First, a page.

• Purse: $600,000 (winner’s share, $108,000).
  • TV times: Golf Channel, Thursday-Friday, 12:30-2:30 p.m.: Saturday, 2:30-5 p.m.; Sunday, 2-4:30 p.m.
  • Last time: Mathias Gronberg closed with a 65 to win by six shots.
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Runner-up McIlroy: 'I should have closed it out'

By Nick MentaMay 27, 2018, 5:18 pm

After taking the 36-hole lead by three and taking a share of the 54-hole lead into the final round, Rory McIlroy failed to keep pace with Francesco Molinari on Sunday at the BMW PGA Championship.

Struggling with a two-way miss throughout the weekend, McIlroy fell four down to Molinari through 10 holes.

The Ulsterman attempted to mount a late charge, with birdies at 12 and 17, but when his eagle putt at the 72nd hole came up inches short, and when Molinari's ball opted not to spin back into the water, the comeback bid came to an end.

His final round of 2-under 70 left him in solo second, two shots behind the champion.

Full-field scores from the BMW PGA Championship

"I’m just disappointed I didn’t play better over the weekend," McIlroy said. "I was in a great position after two days and struggled yesterday and sort struggled today again, as well. I just couldn’t get it going. I let Francesco get a few shots ahead of me, and I couldn’t claw that back.

“I played some good golf coming down the back nine, hit some better shots, but I need to work on a few things going forward."

McIlroy ended an 18-month worldwide winless drought earlier this year with his victory at the Arnold Palmer Invitational but hasn't claimed victory on the European Tour in two years, since the Irish Open in May of 2016.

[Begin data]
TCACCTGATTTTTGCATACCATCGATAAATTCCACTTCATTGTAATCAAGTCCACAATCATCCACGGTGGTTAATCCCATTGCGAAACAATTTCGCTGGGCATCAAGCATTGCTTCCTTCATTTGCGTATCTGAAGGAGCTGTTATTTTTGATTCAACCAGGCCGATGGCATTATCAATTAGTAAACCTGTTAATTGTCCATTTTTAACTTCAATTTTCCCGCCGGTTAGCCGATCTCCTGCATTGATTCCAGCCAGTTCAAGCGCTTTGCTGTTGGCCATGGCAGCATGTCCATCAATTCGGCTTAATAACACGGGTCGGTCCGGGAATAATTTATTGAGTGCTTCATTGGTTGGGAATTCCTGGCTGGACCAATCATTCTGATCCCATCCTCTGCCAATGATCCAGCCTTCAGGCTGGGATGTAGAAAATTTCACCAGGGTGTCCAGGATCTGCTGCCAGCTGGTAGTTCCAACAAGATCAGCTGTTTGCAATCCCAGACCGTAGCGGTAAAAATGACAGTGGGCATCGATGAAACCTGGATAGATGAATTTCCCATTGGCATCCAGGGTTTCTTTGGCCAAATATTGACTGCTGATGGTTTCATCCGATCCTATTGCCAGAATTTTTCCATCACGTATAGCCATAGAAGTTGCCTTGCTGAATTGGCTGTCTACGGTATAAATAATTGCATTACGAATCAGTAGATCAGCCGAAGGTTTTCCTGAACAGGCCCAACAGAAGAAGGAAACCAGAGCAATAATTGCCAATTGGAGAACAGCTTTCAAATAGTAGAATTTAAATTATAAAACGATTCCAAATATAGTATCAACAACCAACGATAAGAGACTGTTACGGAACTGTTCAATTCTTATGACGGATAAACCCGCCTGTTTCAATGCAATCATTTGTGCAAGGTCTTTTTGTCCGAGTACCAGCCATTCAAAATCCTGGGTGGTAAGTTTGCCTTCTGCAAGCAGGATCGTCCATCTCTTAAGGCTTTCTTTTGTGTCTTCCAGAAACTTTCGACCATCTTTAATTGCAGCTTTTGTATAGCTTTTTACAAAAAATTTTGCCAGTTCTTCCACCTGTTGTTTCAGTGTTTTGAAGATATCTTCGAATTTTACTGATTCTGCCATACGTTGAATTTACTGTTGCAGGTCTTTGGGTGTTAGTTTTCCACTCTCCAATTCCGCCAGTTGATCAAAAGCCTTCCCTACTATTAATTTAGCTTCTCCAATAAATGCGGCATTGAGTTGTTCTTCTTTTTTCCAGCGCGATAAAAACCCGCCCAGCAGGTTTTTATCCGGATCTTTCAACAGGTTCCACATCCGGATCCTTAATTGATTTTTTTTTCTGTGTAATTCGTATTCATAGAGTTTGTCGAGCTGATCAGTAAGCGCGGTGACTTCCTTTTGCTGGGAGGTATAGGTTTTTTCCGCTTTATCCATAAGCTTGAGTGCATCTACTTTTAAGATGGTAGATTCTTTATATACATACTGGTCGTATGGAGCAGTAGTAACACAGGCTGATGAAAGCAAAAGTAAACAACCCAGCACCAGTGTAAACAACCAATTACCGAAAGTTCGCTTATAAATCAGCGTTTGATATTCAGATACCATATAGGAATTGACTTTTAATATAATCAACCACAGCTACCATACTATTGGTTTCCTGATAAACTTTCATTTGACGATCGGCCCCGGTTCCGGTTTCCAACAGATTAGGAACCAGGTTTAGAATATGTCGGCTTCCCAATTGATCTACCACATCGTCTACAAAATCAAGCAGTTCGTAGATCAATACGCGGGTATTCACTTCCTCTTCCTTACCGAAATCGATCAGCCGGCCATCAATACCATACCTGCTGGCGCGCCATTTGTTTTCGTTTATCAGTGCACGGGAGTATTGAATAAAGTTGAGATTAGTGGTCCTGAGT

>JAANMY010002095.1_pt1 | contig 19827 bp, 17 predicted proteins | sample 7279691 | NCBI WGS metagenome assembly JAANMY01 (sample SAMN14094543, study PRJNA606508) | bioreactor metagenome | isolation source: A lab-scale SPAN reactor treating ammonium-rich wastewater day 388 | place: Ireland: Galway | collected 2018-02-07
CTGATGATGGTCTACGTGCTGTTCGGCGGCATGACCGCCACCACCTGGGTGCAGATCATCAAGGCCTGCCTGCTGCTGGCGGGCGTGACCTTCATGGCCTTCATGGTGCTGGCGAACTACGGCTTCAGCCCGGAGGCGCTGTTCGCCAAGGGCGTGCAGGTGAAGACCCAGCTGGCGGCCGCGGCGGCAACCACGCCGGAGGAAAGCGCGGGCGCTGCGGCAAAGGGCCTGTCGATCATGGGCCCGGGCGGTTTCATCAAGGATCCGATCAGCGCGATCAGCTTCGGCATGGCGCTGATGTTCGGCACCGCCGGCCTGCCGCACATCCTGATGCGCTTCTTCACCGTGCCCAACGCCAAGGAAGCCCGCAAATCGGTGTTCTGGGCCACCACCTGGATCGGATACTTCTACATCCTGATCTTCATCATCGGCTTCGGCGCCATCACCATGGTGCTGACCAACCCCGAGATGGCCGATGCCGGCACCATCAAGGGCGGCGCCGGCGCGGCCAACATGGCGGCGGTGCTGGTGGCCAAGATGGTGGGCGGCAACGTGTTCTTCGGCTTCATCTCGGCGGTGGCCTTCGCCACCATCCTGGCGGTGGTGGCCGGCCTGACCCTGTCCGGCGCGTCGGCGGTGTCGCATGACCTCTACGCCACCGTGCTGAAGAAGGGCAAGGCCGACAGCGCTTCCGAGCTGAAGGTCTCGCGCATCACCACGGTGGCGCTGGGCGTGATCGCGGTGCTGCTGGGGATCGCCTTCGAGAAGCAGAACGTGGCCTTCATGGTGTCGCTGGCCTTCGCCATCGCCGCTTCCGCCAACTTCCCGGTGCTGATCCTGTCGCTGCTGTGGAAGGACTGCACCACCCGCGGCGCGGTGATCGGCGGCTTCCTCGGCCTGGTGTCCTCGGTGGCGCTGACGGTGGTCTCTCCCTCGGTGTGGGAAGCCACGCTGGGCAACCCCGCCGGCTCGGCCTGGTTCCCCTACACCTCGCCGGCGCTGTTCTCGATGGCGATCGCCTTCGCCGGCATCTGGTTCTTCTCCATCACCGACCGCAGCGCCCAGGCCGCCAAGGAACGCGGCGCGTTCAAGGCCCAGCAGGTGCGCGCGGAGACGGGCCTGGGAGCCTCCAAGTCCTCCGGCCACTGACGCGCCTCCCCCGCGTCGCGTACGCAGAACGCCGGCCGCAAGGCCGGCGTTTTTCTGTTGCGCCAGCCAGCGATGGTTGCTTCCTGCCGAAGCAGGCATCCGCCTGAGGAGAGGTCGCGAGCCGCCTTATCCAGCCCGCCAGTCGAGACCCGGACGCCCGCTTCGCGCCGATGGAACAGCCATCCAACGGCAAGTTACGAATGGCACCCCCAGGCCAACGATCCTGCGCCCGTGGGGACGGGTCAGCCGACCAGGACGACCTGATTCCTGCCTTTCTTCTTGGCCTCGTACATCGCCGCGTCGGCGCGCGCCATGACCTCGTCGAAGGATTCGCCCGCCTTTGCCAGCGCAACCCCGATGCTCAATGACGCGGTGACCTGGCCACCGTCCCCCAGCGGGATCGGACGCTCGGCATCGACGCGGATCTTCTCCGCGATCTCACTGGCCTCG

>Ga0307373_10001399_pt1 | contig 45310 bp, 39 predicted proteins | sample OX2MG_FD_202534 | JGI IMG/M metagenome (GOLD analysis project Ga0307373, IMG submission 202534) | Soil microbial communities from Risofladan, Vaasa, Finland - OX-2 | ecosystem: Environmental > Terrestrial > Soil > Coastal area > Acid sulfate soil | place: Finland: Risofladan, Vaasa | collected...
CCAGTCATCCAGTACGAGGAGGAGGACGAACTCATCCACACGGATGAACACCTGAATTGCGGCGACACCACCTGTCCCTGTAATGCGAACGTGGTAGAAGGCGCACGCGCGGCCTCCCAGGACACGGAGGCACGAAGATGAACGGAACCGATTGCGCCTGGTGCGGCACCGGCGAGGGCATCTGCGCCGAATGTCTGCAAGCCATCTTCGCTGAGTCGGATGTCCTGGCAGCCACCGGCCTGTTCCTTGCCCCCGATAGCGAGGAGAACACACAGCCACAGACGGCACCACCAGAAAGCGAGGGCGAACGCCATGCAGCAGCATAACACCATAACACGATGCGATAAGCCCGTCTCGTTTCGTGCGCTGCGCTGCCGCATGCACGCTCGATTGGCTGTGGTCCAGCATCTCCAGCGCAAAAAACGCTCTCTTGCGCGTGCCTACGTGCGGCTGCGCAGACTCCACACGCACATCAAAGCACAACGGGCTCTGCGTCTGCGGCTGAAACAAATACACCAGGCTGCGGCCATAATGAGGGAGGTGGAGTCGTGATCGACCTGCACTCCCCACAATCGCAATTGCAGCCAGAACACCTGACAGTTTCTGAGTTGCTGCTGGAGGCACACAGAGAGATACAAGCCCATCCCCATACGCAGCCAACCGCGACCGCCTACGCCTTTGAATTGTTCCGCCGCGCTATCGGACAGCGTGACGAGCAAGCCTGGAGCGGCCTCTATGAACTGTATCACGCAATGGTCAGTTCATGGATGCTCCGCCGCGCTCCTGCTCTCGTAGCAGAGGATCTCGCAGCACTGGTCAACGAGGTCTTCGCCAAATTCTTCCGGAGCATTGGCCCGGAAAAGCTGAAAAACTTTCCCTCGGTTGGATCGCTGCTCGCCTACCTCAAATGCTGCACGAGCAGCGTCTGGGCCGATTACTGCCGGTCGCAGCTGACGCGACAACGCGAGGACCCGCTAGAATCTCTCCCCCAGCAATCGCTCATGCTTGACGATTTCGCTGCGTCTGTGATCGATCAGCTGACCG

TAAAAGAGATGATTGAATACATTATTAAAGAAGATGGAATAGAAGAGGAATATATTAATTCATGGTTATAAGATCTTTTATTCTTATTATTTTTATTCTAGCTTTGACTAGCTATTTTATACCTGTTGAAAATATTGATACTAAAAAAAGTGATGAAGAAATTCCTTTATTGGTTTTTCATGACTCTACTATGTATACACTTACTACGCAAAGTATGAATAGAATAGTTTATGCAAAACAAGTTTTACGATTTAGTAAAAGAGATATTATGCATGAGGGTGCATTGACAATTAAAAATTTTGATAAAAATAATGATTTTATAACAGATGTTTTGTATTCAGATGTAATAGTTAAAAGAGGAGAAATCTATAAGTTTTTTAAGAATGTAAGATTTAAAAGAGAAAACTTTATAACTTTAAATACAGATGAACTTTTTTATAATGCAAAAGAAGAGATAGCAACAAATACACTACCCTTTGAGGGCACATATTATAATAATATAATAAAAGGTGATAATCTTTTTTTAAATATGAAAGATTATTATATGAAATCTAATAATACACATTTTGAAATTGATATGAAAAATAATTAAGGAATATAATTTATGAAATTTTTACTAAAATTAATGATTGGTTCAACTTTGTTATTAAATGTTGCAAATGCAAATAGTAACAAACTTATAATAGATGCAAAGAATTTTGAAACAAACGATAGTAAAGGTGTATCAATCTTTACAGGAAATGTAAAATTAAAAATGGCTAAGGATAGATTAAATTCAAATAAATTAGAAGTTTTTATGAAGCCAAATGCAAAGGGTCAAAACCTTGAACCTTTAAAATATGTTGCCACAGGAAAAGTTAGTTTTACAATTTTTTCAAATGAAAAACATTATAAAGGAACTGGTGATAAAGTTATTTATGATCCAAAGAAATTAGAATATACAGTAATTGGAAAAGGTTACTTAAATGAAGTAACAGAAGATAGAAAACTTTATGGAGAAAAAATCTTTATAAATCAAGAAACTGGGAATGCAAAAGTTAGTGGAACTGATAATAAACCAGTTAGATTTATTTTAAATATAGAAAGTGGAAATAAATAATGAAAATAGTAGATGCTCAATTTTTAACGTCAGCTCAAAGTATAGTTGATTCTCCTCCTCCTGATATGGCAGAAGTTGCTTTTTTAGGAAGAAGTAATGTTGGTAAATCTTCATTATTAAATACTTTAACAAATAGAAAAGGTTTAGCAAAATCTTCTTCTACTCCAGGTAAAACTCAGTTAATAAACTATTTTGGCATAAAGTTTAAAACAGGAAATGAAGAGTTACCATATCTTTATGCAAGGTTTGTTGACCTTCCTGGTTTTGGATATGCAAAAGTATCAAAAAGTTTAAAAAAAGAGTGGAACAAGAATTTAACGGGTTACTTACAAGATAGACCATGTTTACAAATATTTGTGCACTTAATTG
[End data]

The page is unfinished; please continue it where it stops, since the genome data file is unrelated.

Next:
"I get a bit down on myself because my expectations are high, and with a 36-hole lead, I should have closed it out this week," McIlroy said. "But that’s not taking anything away from Francesco. He played a great weekend and bogey-free around here is some playing. He deserved the win, I need to do a little more work, and I’m looking to forward to getting right back at it at Memorial next week."

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Molinari holds off McIlroy to win BMW PGA

By Associated PressMay 27, 2018, 3:20 pm

VIRGINIA WATER, England - Francesco Molinari's path to the biggest win of his career at the BMW PGA Championship was drama-free until he sized up his approach to the 72nd hole.

Rory McIlroy, his closest rival three strokes back, had just hit to 20 feet to set up an eagle chance. Molinari was between clubs for his third shot and faced a delicate wedge over the water protecting Wentworth's pretty 18th green.

His ball landed short of the pin and span back toward the water. The spectators held their collective breath - so did Molinari - but it came to rest on the fringe, just short of trouble.

''Just a bit of luck at the right time,'' Molinari said, with a smile.

After McIlroy came up inches short with his eagle putt, Molinari rolled in for par from 6 feet for a 4-under 68 that secured a two-stroke victory at Wentworth on Sunday. It was the fifth win of his career, and his most satisfying.

''If I could pick one tournament to win in my career, it would be this one,'' the Italian said at the prizegiving ceremony.